And, if you don’t know where your wazoo is, well, if you ask a Maritimer, it’s approximately 3 feet above the average bungalow’s roof.
But, Practical Man doesn’t share my suspicion and distrust of The Nature. He’s a frolicker in rain or shine, snow or bugs. It’s weird, I say, from my perch safely indoors, where I am quite content to look outside through a window (in the manner of wise Canadians before me.)
Being a frolicker and fan of The Nature as he is, Practical Man’s favourite time all year is here: maple syrup season.
Very vintage activity.
Did you know that you can make that stuff you put on pancakes out of TREE JUICE?
The Nature is so weird.
In February, Practical Man starts to feverishly check the weather network…I mean, his Farmer’s Almanac…several times a day and then, proceeds to tap any sugar maple trees at the first sign that the temperature is going a few degrees above zero (Celcius) during the day and a few degrees below zero (Celcius) at night.
This year, we are nearly a month late.
The Nature likes to toy with us humans in this way.
We usually have around 30 sugar maple trees tapped, give or take. Some trees are thick enough around, that they can handle two taps:
I feel an affinity with these trees. Being thick enough around, I think I’m a two tap tree, myself.
Hook me up. I can take it!
But, I still say an extra little thank you under my breath when I pass these guys.
Practical Man came up with this ingenious sap collection system, using old (cleaned) water bottles, some sap tubing, a spigot (the part that goes into the tree) and ta-da! plastic wine glasses from the dollar store. The wine glasses have their bases removed and the sap tubing is threaded through their necks so that the glasses hang upside down over each bottle neck. The sap then drip, drip, drips down into the bottle.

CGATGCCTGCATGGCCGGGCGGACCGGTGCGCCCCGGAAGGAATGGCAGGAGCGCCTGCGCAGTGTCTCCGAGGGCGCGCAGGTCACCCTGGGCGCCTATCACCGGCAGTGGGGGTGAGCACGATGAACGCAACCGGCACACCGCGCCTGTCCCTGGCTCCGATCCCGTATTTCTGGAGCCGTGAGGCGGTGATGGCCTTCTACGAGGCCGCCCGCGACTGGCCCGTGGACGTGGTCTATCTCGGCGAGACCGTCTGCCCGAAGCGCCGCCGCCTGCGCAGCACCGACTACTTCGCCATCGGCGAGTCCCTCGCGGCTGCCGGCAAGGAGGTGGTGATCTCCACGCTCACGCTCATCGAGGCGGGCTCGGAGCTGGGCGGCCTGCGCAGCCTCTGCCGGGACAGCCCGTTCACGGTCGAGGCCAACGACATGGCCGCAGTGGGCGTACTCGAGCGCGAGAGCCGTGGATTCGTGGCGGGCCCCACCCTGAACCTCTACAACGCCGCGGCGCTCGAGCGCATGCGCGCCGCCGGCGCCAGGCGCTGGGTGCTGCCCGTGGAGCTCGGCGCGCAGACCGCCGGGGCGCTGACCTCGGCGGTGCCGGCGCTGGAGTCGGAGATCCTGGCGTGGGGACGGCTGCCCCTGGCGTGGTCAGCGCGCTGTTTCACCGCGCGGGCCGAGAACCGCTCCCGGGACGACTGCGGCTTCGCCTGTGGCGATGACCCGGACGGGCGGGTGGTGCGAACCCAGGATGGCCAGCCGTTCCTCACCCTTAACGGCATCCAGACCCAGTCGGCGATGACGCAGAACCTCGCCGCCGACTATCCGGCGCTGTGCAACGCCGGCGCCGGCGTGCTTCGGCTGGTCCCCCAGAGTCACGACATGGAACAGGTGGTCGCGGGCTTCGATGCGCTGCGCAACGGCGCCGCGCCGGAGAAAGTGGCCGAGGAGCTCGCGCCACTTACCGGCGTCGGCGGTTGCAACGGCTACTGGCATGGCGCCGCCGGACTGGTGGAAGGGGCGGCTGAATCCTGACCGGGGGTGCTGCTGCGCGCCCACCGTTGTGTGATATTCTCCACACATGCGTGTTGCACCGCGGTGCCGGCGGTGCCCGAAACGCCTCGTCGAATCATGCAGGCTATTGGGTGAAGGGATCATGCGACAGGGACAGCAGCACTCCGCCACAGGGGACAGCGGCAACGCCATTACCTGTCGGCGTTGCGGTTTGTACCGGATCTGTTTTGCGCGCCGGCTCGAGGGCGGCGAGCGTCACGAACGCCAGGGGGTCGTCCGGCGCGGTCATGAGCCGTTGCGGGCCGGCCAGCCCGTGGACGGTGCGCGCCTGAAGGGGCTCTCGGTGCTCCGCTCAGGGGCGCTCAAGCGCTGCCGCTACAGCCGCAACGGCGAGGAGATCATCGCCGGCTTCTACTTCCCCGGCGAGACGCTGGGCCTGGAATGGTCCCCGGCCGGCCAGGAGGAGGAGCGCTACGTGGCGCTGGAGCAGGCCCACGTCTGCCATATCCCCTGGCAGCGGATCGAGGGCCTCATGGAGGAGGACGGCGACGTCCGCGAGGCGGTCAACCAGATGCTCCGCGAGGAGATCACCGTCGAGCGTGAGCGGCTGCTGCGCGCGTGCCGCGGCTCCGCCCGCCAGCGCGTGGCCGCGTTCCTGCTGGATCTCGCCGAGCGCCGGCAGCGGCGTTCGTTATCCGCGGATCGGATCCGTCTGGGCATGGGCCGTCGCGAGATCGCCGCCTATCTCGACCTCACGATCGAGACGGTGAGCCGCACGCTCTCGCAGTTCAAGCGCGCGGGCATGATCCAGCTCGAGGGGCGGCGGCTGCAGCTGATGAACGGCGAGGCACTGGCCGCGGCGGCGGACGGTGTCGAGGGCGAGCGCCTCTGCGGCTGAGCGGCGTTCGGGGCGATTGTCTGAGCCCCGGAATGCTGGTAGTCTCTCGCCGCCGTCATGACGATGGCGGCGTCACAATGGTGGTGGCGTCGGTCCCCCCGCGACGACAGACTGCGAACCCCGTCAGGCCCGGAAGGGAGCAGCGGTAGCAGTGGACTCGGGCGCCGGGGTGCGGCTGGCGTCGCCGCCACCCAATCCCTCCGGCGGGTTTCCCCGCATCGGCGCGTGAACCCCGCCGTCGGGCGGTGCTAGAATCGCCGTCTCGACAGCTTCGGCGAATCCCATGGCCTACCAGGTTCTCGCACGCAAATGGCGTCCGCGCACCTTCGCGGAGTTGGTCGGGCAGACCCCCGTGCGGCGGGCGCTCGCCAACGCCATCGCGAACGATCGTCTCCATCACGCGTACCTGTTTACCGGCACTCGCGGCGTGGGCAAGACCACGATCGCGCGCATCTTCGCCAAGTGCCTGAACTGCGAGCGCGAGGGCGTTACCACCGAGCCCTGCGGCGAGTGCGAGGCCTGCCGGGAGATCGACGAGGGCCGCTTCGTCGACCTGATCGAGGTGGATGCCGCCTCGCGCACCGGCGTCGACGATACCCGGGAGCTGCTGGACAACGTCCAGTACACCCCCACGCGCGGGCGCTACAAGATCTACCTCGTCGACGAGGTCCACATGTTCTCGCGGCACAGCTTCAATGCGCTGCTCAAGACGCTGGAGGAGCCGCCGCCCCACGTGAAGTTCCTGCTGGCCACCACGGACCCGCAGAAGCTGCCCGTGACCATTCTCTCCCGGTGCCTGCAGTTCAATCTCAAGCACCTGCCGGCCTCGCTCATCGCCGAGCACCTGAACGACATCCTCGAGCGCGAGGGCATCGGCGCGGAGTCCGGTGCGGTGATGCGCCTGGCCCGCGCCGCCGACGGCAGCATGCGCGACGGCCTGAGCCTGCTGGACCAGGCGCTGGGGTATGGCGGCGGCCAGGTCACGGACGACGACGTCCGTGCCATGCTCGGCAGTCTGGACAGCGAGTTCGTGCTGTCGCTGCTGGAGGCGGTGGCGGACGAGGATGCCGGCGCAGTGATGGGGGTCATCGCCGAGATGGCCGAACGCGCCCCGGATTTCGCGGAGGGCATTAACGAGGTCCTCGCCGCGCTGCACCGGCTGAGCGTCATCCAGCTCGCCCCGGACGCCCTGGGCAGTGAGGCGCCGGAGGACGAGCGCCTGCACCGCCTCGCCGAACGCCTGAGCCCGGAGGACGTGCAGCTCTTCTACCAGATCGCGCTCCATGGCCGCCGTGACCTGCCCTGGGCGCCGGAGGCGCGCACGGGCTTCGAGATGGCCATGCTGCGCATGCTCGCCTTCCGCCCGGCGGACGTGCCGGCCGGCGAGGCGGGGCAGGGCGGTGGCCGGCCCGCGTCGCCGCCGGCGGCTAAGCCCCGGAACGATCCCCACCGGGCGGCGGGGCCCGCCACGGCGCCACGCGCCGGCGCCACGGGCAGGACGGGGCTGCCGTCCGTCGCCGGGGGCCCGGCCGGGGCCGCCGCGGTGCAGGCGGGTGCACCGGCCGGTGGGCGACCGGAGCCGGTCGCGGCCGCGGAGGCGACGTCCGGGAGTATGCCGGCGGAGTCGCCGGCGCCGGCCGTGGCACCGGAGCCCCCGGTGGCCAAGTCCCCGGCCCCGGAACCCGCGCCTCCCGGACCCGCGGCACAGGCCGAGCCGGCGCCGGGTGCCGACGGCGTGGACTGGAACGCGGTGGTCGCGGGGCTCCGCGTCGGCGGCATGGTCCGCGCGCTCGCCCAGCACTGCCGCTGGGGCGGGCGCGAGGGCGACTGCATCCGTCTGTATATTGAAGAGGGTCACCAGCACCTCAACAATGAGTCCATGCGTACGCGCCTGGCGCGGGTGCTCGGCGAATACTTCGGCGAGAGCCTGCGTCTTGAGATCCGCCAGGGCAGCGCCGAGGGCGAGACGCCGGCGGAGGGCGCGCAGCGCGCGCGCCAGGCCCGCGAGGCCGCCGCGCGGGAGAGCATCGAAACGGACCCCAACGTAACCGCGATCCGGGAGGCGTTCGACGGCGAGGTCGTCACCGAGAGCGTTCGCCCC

This upside-down-wine glass system prevents rain and when it’s warmer, moths, from getting into the sap. The big bottles also mean that on days when the sap is really flowing, there will be no tragic overflows, as can sometimes happen when you use the old system of buckets like these:
There has been enough sap in one day some years that these buckets fill completely and then…shock, disaster! They overflow, losing precious sap on the ground.
Have you ever seen a Practical Man weep?
I blame The Nature.
Now, we leave one “demonstration tree” with its old-fashioned bucket so that kids and visitors can see how it used to be done.
Don’t let that lid fool ya. It’s cool and vintage but, it doesn’t keep out much rain or moths.
Then, depending on The Nature and the speed of sap flow, Practical Man collects sap for a week or so before he boils it off into syrup. You can’t store sap for too long without it spoiling and you can’t keep a Practical Man cooped up in the house, when the smell of Spring is in the air.
Early in the morning, on boil day, Practical Man goes to the stove he built for maple syruping (maple syrup turns into a verb in Ontario in the Spring). He gets some logs and kindling…
And then, he starts a fire in the stove…
It burns at approximately 3 trillion degrees.
Our stove is an old household oil tank, turned on its side. Holes were cut in the (now) top to hold six pans over the fire. A door was cut in the (now) end so that he can load the logs (and chewing gum). He’s got draft holes with tubes running through the firebox so he can control the burn. A chimney off the (now) top/back of the tank draws the smoke up and out.
Those things up against the tank are paving stones. They insulate the tank somewhat so that you can get near it without singeing off parts of your skin (important for when I come out to play, since I come from long line of klutzes, including one person who cut herself on an onion bun.)